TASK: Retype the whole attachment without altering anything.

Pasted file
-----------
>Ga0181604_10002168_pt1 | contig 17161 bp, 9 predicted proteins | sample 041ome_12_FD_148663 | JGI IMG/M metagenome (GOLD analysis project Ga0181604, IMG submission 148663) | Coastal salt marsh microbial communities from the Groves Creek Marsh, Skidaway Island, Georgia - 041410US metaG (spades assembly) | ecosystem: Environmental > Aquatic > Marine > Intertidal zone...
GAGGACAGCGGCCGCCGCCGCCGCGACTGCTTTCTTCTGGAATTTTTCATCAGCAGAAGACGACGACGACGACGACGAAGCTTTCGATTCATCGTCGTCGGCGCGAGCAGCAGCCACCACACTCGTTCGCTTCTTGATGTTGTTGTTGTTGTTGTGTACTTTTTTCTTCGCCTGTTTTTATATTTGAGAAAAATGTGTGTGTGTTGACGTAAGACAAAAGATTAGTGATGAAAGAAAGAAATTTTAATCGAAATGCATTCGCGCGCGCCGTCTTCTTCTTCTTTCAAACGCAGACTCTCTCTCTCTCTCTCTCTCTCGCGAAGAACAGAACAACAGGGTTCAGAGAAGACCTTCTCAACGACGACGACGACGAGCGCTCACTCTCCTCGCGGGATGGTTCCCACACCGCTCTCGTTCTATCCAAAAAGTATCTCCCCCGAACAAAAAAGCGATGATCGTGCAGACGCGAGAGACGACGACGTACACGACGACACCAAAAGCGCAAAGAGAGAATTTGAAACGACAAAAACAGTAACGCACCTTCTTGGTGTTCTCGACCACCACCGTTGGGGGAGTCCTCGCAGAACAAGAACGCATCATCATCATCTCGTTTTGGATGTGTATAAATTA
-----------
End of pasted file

>Ga0181604_10002168_pt1 | contig 17161 bp, 9 predicted proteins | sample 041ome_12_FD_148663 | JGI IMG/M metagenome (GOLD analysis project Ga0181604, IMG submission 148663) | Coastal salt marsh microbial communities from the Groves Creek Marsh, Skidaway Island, Georgia - 041410US metaG (spades assembly) | ecosystem: Environmental > Aquatic > Marine > Intertidal zone...
GAGGACAGCGGCCGCCGCCGCCGCGACTGCTTTCTTCTGGAATTTTTCATCAGCAGAAGACGACGACGACGACGACGAAGCTTTCGATTCATCGTCGTCGGCGCGAGCAGCAGCCACCACACTCGTTCGCTTCTTGATGTTGTTGTTGTTGTTGTGTACTTTTTTCTTCGCCTGTTTTTATATTTGAGAAAAATGTGTGTGTGTTGACGTAAGACAAAAGATTAGTGATGAAAGAAAGAAATTTTAATCGAAATGCATTCGCGCGCGCCGTCTTCTTCTTCTTTCAAACGCAGACTCTCTCTCTCTCTCTCTCTCTCGCGAAGAACAGAACAACAGGGTTCAGAGAAGACCTTCTCAACGACGACGACGACGAGCGCTCACTCTCCTCGCGGGATGGTTCCCACACCGCTCTCGTTCTATCCAAAAAGTATCTCCCCCGAACAAAAAAGCGATGATCGTGCAGACGCGAGAGACGACGACGTACACGACGACACCAAAAGCGCAAAGAGAGAATTTGAAACGACAAAAACAGTAACGCACCTTCTTGGTGTTCTCGACCACCACCGTTGGGGGAGTCCTCGCAGAACAAGAACGCATCATCATCATCTCGTTTTGGATGTGTATAAATTA